For those of us who work in workforce planning and workforce development, reporting from the US about The Great Resignation that they are experiencing (about 43 million people quit jobs from Jan to Nov 2021 – millions more than anything ever seen before) and similar concerns being reported in Canada about talent shortages across multiple sectors might have us believing that our time has come!
Workforce planning and workforce development are equally critical to answering the question; ‘How are we going to recover from this situation or at least stabilize the labour market?’ Firstly, we need to see employers let go of the mindset that investing in workforce development is a sure way to lose people and begin to understand that it’s actually more likely to help them retain staff. Interviewed recently in the Toronto Star, Travis O’Rourke, president of Hays Canada, shared that,
“Unfortunately, the company’s 2022 Canada Salary Guide indicates that 44 per cent of employees said their company hadn’t initiated any training to help them develop their skills. […] Employers think that if they upskill employees they’ll leave, so why invest in their own programs?” O’Rourke said. “That’s not a long-term solution however, because people end up leaving anyway for organizations that will invest in them.”
Canada also ‘boasts’ amongst the lowest spending per employee on learning and development of any of the G7 countries and certainly lags behind the US with spending reported in 2018 to be 81 cents compared to every dollar spent by US companies at the time. However, that has actually improved significantly over the decade prior when Canadian companies spent only 56 cents for every dollar spent in the US on learning and development. The trend is headed in the right direction but given the challenges we face with skills shortages in our country we need to be spending on par with our neighbours to the south and ideally a little higher to avoid a talent drain to organizations who are willing to invest in skills development in the US.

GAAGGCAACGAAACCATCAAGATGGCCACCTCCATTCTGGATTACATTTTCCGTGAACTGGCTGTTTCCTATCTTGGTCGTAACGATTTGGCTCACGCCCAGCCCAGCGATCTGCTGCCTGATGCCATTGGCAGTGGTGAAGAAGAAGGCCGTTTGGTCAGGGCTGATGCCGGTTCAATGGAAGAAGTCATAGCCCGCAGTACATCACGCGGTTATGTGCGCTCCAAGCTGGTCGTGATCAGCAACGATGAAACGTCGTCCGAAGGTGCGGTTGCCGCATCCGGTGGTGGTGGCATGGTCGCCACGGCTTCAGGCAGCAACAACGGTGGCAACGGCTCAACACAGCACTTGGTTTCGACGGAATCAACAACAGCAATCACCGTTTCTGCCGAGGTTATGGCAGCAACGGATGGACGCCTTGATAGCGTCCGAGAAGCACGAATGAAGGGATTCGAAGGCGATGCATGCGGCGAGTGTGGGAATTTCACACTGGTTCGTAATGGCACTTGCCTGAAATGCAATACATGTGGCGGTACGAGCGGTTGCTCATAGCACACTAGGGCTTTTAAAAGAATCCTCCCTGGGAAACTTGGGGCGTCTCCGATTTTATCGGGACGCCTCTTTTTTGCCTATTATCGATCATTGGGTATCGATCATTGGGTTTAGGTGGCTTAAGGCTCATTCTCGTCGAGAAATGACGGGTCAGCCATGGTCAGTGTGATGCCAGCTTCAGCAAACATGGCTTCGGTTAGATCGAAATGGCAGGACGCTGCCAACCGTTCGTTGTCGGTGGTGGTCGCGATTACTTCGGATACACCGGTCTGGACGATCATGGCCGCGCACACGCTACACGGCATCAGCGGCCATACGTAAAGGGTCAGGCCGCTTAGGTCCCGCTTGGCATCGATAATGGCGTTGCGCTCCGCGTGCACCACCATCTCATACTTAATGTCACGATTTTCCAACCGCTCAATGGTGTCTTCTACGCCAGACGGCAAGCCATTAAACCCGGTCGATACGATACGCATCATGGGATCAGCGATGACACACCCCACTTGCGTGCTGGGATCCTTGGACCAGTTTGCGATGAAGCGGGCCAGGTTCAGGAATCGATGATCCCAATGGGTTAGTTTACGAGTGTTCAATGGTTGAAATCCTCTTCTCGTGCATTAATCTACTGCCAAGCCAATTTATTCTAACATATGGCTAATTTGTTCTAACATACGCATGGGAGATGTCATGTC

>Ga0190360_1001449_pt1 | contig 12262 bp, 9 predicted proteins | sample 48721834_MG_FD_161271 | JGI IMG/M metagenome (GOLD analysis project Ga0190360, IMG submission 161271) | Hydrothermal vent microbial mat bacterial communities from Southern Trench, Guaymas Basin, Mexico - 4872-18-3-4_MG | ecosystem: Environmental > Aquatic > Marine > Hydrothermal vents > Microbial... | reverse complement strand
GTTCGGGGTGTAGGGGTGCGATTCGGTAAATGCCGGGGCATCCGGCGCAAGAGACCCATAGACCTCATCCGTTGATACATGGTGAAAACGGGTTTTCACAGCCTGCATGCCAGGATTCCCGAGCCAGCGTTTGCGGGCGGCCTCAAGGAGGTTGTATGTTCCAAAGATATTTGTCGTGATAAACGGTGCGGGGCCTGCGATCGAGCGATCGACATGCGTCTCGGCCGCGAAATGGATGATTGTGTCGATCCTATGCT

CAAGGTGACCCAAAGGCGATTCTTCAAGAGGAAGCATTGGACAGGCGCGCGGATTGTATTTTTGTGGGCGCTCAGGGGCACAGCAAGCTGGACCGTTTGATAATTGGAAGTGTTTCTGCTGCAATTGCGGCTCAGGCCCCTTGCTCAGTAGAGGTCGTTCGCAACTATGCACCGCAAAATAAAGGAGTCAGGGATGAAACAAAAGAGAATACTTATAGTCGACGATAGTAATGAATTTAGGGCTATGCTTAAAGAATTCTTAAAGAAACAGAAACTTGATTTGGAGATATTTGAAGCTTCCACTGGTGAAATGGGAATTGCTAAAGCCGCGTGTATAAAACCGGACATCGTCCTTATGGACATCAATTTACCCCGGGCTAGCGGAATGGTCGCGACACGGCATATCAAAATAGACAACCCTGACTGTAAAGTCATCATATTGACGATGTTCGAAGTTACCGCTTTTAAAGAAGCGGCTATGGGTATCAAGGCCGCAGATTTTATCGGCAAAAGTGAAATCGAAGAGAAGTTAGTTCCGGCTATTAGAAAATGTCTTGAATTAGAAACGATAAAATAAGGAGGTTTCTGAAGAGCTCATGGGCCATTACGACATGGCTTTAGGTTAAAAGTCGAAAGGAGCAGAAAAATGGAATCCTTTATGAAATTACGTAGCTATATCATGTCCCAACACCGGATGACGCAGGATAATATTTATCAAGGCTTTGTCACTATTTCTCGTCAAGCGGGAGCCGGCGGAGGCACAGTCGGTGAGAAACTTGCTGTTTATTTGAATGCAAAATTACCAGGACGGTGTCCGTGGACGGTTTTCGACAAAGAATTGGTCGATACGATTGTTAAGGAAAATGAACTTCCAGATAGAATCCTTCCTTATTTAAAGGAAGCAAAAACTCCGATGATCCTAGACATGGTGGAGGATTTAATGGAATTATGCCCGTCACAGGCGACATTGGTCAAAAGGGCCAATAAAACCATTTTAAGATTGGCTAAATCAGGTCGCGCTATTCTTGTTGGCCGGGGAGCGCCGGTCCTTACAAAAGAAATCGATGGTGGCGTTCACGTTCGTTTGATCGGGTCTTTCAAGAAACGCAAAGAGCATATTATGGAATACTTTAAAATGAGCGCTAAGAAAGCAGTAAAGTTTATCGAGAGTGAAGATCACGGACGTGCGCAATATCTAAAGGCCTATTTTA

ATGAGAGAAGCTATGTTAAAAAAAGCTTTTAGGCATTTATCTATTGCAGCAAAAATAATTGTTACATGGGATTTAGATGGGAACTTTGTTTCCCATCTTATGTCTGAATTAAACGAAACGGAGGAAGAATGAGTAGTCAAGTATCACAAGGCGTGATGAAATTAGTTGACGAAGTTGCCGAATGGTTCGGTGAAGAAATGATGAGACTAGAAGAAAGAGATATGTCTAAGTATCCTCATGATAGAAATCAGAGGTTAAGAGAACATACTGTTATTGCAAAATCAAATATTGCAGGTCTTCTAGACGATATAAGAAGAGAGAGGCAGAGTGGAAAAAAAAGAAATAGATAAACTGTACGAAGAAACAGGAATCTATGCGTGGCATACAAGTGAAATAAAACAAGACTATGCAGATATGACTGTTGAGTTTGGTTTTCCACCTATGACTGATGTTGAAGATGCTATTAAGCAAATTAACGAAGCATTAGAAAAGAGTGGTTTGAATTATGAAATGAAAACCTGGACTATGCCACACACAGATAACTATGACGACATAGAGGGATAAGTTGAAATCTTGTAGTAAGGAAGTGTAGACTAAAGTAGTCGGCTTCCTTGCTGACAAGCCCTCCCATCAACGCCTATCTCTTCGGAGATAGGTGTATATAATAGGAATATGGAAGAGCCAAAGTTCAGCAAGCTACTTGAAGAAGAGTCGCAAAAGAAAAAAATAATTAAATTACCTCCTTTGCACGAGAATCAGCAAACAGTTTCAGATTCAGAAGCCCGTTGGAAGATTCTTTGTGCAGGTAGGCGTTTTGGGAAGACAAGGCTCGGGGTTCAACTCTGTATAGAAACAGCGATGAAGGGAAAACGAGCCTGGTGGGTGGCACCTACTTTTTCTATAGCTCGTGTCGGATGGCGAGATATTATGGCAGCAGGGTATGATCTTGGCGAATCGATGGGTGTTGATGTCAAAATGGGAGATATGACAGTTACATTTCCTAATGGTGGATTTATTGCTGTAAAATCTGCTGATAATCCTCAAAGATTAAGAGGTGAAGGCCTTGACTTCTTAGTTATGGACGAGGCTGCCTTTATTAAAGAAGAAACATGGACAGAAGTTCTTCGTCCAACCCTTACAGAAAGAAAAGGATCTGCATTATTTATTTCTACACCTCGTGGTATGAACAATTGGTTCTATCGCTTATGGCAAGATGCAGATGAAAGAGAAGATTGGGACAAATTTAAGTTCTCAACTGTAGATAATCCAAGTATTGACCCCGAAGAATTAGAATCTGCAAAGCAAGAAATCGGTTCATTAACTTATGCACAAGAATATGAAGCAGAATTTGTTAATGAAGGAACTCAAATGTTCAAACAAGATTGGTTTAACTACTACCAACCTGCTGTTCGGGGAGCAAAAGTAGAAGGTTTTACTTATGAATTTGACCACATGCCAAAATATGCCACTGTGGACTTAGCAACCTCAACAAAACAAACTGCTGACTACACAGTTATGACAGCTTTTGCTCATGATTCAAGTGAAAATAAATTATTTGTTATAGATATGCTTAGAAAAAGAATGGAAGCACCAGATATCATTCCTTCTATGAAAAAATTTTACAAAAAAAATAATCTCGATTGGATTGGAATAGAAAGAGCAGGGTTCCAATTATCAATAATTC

According to Deloitte, Canada in October of last year over 30% of businesses were reporting talent shortages. But is this an issue of the number of individuals available for work or rather an issue that those individuals don’t possess the skills needed? It’s apparent from the workforce planning data that it is in fact both. Canada’s workforce is aging and not being sufficiently replenished either by young Canadians entering their workforce or Canadian newcomers and the demographics themselves indicate this issue is not going to get any better over the next decade or more. Equally, we are hearing from multiple sectors that neither their existing workforce nor external candidates for roles possess the skills they need which is why we suggest that rather than focus our time and energies on resignations in Canada we should be focusing instead on The Great Reskilling.
How do we ensure every Canadian has the skills they need to remain meaningfully employed as the needs of our economy change? If you or your organization would like to learn more about rapid reskilling options, get in touch. We can have you or your employees job ready in three months or less.